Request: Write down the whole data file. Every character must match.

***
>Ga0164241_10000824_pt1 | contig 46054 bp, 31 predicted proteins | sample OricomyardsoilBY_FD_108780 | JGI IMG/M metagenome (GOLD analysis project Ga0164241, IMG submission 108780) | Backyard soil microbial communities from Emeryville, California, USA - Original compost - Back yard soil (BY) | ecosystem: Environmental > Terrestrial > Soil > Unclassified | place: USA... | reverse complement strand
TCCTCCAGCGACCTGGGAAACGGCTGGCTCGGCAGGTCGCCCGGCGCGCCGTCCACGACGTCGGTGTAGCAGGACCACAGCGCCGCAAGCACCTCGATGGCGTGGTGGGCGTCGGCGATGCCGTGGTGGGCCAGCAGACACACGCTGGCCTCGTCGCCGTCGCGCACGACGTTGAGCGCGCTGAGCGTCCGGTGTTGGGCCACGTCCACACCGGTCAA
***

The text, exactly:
>Ga0164241_10000824_pt1 | contig 46054 bp, 31 predicted proteins | sample OricomyardsoilBY_FD_108780 | JGI IMG/M metagenome (GOLD analysis project Ga0164241, IMG submission 108780) | Backyard soil microbial communities from Emeryville, California, USA - Original compost - Back yard soil (BY) | ecosystem: Environmental > Terrestrial > Soil > Unclassified | place: USA... | reverse complement strand
TCCTCCAGCGACCTGGGAAACGGCTGGCTCGGCAGGTCGCCCGGCGCGCCGTCCACGACGTCGGTGTAGCAGGACCACAGCGCCGCAAGCACCTCGATGGCGTGGTGGGCGTCGGCGATGCCGTGGTGGGCCAGCAGACACACGCTGGCCTCGTCGCCGTCGCGCACGACGTTGAGCGCGCTGAGCGTCCGGTGTTGGGCCACGTCCACACCGGTCAA